I’m really uncomfortable with the recipe’s recommendation to leave the cooked oats at room temperature overnight. Everyone associates raw meat, eggs, etc. with foodbourne illness, but cooked grains are classified as a “Potentially Hazardous Food” – they contain everything bacteria need to thrive. Food safety guidelines recommend not leaving a prepared food out for longer than four hours at 140 degrees to prevent foodbourne illness – and in this setting, we’re talking eight hours at room temperature. Very dangerous. It’s much safer to use a rice cooker or slow cooker, as some have recommended. And the plus side is that you wake up to a nice, warm breakfast – no extra morning effort required.

susie February 13, 2011 at 10:28 pm

Actually, if you make a medium to largish pot of it, you can refridgerate the rest and just microwave it bowl by bowl as you like. Add a little frozen fruit, some nuts and brown sugar and you are good to go. It lasts in the fridge for about 5 or 6 days.

Diane Peters September 15, 2011 at 3:17 am

Yeah, take off the “Quick”, but maybe replace it with easy. My dad makes a great overnight, no-cook oatmeal. To one cup of old fashioned oats (not steel-cut), he adds a cup of almond milk, 1/3 cup blueberries, 1/4 cup chopped nuts, 1/4 tsp cinnamon and just leaves it sitting out all night. In the morning he just stirs it and eats. The texture and taste is wonderful. But if you want it hot, nuke it in the microwave. We love it and… for you nervous Nellies: no one has gotten sick.

Sylvia September 19, 2011 at 4:12 pm

I’ve been eating steel cut oats almost every morning for more than a year and I’m still in love with them. I soak them overnight and cook them in the microwave for 6 minutes. Yum!

Kate H. July 12, 2012 at 5:46 pm

This is sort of the method I use. Here’s what I do. Clean four half pint wide mouth canning jars. Add 1/4 cup oats, a pinch of salt and almost a cup water. Put the four canning jars in the microwave and bring to a boil. This takes exactly 5 minutes in my microwave. Be careful you don’t let it go too long because it will foam over the top of the jars if it boils too long. Remove from microwave and put canning jar lids and rings screwing tight. They will “can” themselves within a couple of minutes. Leave on the counter over night and the next morning refrigerate 3 jars and heat the remaining jar in the microwave for about 3 minutes. If the oats seem a little dry, add some water or milk before microwaving.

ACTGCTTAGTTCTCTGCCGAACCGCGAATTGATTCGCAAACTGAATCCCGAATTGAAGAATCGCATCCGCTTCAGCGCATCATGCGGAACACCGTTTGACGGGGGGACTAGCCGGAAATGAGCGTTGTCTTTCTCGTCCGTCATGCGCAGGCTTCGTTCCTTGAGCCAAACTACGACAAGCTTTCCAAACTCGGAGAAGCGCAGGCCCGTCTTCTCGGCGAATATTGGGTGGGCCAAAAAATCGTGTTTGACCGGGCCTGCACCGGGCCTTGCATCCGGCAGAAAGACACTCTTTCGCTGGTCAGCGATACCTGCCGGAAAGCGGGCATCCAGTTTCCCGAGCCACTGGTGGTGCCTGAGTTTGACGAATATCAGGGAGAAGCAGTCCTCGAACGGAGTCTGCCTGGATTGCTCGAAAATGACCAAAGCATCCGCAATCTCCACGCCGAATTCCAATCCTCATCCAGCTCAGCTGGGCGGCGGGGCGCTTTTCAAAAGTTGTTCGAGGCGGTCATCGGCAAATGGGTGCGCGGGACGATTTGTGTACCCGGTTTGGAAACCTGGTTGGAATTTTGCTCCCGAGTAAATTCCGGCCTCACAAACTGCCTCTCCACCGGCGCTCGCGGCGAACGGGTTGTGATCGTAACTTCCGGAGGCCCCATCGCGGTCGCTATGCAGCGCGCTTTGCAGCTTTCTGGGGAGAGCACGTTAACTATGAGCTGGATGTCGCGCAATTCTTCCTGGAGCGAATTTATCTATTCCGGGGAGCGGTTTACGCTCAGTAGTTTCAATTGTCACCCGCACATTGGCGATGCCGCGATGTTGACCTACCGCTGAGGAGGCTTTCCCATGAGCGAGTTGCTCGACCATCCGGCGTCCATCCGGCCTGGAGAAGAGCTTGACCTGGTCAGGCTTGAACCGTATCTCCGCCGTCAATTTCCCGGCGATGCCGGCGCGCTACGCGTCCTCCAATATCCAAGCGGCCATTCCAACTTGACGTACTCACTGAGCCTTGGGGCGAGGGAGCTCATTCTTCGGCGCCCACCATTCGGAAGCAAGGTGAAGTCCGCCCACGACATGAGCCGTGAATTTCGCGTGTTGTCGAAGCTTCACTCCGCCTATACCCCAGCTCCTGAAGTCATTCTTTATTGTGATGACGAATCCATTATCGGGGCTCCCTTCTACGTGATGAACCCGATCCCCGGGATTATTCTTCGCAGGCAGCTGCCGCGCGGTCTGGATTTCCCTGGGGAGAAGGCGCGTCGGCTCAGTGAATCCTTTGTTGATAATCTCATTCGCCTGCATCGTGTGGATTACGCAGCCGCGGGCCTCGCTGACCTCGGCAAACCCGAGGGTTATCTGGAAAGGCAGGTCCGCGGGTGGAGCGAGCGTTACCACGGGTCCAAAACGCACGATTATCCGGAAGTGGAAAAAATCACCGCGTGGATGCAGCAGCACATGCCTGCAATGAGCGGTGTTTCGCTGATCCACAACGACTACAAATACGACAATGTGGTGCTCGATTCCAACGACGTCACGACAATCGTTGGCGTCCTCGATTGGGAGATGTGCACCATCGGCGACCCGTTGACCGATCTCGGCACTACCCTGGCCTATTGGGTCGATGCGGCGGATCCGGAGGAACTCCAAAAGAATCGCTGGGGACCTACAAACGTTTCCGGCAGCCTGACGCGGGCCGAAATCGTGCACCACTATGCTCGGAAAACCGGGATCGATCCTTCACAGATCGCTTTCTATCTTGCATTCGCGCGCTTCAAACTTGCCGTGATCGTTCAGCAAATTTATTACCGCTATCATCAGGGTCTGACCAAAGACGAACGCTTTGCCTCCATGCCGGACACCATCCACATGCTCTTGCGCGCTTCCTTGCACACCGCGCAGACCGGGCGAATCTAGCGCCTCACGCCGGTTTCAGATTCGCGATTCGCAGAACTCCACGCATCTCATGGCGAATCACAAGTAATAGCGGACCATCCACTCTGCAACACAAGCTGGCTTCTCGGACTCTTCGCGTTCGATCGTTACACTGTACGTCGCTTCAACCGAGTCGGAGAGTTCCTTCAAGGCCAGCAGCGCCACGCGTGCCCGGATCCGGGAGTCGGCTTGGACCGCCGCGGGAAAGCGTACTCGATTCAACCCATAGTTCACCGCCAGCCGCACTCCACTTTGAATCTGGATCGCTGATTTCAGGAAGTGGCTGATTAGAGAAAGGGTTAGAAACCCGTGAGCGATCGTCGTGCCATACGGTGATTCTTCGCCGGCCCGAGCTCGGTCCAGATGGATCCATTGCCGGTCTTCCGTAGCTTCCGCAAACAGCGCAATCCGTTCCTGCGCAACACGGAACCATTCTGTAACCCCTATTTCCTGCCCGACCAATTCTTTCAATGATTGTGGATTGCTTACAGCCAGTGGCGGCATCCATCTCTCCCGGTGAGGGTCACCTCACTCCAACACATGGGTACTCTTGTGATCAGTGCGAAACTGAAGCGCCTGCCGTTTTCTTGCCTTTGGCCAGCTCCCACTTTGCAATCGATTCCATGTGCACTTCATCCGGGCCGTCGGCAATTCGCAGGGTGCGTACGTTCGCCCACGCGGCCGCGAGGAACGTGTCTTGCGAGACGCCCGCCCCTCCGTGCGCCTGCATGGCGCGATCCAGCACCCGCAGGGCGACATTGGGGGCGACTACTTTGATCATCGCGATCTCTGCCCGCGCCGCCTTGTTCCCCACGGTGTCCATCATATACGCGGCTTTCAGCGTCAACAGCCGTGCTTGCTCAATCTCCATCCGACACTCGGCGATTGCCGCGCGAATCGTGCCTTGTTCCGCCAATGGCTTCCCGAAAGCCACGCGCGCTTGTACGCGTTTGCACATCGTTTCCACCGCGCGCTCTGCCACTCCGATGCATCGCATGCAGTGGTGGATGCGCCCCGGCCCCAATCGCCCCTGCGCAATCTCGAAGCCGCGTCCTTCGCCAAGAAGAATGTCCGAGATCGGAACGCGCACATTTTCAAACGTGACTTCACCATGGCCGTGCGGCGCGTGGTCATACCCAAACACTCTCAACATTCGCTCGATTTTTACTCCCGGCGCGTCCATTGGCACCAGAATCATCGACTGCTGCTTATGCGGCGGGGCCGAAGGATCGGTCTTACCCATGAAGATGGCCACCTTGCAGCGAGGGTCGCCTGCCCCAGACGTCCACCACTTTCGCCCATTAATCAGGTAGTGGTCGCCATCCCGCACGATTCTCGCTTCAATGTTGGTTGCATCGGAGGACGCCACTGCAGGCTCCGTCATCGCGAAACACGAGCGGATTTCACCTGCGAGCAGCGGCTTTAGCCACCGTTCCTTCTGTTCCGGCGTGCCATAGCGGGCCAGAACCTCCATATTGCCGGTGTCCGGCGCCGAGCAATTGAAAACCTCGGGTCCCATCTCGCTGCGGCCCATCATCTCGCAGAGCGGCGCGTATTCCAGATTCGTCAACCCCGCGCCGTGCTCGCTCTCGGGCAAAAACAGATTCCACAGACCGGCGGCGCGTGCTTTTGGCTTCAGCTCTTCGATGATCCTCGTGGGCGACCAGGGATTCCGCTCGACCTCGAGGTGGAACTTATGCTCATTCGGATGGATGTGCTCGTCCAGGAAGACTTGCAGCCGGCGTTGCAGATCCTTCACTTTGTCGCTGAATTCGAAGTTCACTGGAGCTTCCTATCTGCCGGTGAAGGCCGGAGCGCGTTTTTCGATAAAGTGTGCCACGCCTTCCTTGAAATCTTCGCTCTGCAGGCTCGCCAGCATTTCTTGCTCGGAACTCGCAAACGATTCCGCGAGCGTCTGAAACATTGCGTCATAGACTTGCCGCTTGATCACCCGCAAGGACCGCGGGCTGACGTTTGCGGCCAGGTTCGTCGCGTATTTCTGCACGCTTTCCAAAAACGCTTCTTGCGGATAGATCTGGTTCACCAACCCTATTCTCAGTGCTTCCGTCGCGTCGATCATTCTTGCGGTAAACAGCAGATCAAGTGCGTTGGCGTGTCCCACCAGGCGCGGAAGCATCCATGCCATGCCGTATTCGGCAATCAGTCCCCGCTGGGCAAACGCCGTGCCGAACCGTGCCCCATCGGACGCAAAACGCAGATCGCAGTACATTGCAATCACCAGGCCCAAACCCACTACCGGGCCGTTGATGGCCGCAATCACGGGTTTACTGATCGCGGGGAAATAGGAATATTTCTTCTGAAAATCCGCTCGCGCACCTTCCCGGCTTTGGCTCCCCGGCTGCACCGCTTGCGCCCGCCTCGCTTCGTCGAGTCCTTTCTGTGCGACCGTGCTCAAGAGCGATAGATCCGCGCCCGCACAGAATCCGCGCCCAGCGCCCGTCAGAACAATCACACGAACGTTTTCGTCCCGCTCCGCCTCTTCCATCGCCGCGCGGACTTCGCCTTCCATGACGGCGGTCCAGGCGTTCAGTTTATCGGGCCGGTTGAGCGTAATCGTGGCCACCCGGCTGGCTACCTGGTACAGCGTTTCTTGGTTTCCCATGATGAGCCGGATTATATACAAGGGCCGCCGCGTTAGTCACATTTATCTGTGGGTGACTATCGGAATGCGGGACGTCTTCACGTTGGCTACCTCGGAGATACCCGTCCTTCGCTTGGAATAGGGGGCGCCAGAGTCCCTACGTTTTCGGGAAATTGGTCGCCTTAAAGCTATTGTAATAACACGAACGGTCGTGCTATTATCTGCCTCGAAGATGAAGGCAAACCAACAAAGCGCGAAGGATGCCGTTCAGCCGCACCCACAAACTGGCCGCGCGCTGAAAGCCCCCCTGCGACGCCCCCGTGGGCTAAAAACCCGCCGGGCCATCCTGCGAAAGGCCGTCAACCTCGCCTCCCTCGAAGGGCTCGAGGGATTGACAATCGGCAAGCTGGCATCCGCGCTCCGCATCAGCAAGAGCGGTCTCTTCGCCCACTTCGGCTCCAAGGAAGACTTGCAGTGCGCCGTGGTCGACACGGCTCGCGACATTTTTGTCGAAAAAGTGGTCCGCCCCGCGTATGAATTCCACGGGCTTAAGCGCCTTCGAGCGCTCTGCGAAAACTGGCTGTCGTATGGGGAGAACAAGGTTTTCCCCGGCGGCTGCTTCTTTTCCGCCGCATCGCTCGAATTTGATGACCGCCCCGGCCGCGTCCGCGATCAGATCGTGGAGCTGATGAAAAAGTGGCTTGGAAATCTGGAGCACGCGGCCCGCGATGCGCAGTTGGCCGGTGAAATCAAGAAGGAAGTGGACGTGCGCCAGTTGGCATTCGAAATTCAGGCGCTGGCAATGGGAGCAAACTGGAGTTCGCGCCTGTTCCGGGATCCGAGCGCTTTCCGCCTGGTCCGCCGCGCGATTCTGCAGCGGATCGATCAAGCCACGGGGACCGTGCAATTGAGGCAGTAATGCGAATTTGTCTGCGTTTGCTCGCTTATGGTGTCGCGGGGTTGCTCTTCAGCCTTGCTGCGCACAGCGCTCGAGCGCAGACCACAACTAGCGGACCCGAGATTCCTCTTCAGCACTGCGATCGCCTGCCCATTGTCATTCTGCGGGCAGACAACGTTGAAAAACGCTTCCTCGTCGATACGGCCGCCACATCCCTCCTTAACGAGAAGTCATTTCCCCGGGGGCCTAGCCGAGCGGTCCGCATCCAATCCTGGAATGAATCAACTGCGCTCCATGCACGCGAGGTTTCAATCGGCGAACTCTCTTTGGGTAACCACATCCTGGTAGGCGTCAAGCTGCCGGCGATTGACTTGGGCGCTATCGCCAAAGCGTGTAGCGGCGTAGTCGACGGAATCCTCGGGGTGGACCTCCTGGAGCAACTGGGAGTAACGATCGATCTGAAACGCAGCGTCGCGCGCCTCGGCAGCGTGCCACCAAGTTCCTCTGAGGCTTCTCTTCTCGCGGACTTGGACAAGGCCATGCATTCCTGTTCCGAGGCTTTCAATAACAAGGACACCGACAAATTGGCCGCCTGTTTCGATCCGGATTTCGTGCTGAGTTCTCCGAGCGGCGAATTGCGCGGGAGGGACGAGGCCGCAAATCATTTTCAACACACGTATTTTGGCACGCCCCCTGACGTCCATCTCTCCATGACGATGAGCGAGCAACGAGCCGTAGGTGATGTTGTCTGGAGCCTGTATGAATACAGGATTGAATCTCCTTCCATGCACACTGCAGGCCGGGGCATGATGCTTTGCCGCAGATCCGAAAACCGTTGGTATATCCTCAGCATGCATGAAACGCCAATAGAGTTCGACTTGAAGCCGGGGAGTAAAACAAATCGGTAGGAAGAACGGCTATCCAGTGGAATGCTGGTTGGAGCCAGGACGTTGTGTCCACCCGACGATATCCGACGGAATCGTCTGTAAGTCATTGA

I also make a compote of apples, maple syrup and cinnamon which I keep in 4 oz canning jars (they are so cute!) in the frig. I add about a half the jar to the oats the last minute of heating then top with nuts and milk, unless I’m feeling really decadent in which case I’ll to with half and half.

Angela April 22, 2013 at 5:46 am

The best way to have steel cut oats every morning, is to buy a 2 quart slowcooker ($10), and a lamp timer. For two people 1/2 cup oats, 2 1/2 cups of water. Set to low, add to slowcooker at bedtime, set timer to start at 4:00 am, to be eaten at 8:00. Add your toppings, enjoy. We do this every morning, so we keep the timer plugged in and dedicated to the oatmeal. Our toppings of choice: cinnamon, raw slivered almonds, Zante currants (raisins), goji berries, chia seeds. Very delish, filling, healthy.